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Boston by Suzanne Bixby


Saturday Night

Forty-six years after the derailment of Stephen Sondheim's would-be Broadway debut, Saturday Night finally makes it to Boston as the final show of the SpeakEasy Stage Company's tenth anniversary season. Resurrected from the Sondheim archives in the 1990s for productions in London and the US, this surprisingly fresh little musical is now at the Lyric Stage in Copley Square through the end of June.

As originally written, Saturday Night had more characters and called for dozens of singers and dancers to execute elaborate production numbers. Sondheim, himself, cut some of the characters and edited the unfinished book to better suit contemporary storytelling expectations and accommodate the more limited resources of those interested in doing the show today. He completed two unfinished musical scenes, "Montana Chem" and "Delighted, I'm Sure," for the US premiere in Chicago in 1999.

But don't think this show is a museum piece. The Julius J. Epstein book, based on the play Front Porch in Flatbush by Epstein and his twin brother Philip (both best known for Casablanca), tells the story of a third brother who was a Wall Street runner in 1929 and yearned to live on the posh Manhattan side of the Brooklyn Bridge. In Saturday Night Gene, the big dreamer and schemer, convinces his friends to go in with him on a "sure thing." He promises they'll make a financial killing like the elevator boy now living with the swells on Park Avenue. Sound familiar?

I warmed right away to the charm and talent of this young cast, put to good use here by director Will McGarrahan and choreographer David Connolly. There was no question that these guys have been hanging out for years and stand ready to lay down their lives for each other. When we meet Ted, Artie, Ray and Dino (Braden Lybell, Bill Folman, John Michael Dias and Jose Delgado), their biggest worry is "What can you do on a Saturday night- alone?"

We can easily accept that Gene is their ringleader once Jon Mettee gets past "Charm," a song slightly out of his vocal range, and gets comfortable. And David Krinitt adds a delightful contrast as Hank, the steady married friend, offering a glimpse of what they'll all become one day.

The girls in the supporting cast sing their hearts out. Clearly, these Brooklyn gals need a guy as much as their male counterparts yearn for them. Jackie Duffy, as Hank's wife Celeste, functions as a combination den mother and social director. She produces Mildred (Mary Faber) as a last minute date (split four ways) on the first Saturday night. When the two of them come up with Flo (Tara Filowitz) the next Saturday night, the guys readily ante up for half a girl each.

Helen, who sweeps Gene off his feet masquerading as a Southern deb at the Plaza, is played by SpeakEasy veteran Bridget Beirne. A recent Boston Conservatory graduate, Beirne received the Eliot Norton Award for Violet last year and this season has displayed her considerable talents in Floyd Collins, Songs for a New World and her own late-night cabaret act.

Once Helen drops the faux-Southern (expertly rendered in "Isn't It?") and admits to being the daughter of a Brooklyn chicken seller, Beirne has the difficult task of being the one to bring Gene down to earth. She has no trouble getting our attention with her amazing voice, but I couldn't help wishing for a slightly softer sell in the ballads.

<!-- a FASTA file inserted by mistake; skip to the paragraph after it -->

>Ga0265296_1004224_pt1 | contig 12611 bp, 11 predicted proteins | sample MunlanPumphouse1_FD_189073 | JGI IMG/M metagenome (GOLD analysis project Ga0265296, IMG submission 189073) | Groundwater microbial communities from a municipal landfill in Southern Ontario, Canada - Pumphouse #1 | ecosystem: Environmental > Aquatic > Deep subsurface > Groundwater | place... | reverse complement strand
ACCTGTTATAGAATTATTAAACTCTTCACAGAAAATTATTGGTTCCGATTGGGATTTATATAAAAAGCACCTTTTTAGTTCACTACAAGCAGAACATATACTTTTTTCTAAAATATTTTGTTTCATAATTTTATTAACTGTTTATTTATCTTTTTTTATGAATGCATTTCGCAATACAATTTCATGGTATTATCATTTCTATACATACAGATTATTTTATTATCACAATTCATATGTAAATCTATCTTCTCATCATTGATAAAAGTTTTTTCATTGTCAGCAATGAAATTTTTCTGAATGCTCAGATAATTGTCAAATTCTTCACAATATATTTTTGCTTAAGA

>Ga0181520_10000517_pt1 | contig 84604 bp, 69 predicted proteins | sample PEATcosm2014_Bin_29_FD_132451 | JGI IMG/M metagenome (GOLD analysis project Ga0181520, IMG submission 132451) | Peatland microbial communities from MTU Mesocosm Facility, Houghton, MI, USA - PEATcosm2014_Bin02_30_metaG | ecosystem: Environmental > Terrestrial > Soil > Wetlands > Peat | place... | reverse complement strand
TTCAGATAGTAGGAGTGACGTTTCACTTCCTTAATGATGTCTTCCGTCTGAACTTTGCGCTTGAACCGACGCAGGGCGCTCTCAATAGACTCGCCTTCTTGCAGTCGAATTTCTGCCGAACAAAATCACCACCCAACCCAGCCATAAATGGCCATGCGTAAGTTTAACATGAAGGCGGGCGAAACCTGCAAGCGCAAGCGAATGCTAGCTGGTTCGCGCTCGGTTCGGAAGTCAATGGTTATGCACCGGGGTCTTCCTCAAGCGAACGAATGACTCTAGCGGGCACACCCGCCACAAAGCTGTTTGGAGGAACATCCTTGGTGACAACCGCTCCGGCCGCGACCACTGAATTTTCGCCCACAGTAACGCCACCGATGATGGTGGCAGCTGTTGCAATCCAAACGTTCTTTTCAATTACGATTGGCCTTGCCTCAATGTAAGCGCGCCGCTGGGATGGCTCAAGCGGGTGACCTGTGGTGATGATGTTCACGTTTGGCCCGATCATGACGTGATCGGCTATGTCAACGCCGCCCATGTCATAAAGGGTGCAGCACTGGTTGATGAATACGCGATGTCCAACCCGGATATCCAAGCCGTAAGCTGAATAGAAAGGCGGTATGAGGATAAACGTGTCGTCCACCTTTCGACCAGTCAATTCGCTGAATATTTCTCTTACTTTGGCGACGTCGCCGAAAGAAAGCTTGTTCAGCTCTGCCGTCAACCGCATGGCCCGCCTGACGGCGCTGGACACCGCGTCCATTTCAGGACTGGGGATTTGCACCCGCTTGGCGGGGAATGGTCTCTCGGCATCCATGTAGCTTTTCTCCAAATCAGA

Although she succeeds with everyone else, I also think costume designer Stacey Stephens does Ms. Bierne a disservice. While Helen's "going out on the town" getups suggest that they've been put together by a Brooklyn girl of limited means, they look too much like recycled "mother-of-the-bride" outfits for my taste. I'd rather see credulity stretched a bit so Helen can look her best.

The minimal set, designed by Eric Levenson, does serve the piece well. We get the corner of a Brooklyn front porch with the moon (which changes its shape on each of the three successive Saturday nights,) hovering above "like a million-watt electric light." McGarrahan and Connolly are smart enough to confine very little of the action to the porch itself, making good use of the entire playing area for the extended Brooklyn scenes.

Even before the release of the London and NYC cast albums, many of the Saturday Night songs were known to Sondheim aficionados from the compilation score of Marry Me a Little, the Unsung Sondheim CD and other concert and tribute recordings. The score may be early Sondheim, but it's perfectly crafted and amazingly intricate for a 23 year old emulating the traditional forms he would later expand on so freely. And "So Many People" and "What More Do I Need?" have earned their place as cabaret standards.

To the credit of all involved, this production reminds me of Diner, one of my favorite movies. It's proof, to me, that the show needn't stand on its score alone. Saturday Night measures up favorably against other book musicals from any period, be it the '20s of its setting, the '50s when it was originally written, or today in its reincarnation as a small musical, the necessity of invention of the '90s.

Saturday Night is presented by The SpeakEasy Stage Company, Paul Daigneault, Producing Artistic Director, at the Lyric Stage, 140 Clarendon St., Boston (the YWCA building) thru June 30. Performance schedule: Wednesdays thru Saturdays at 8PM; Sundays at 7PM; Saturday matinees at 2PM. Box office phone: 617 437-7731.


See the current theatre schedule for the Boston area.



-- Suzanne Bixby



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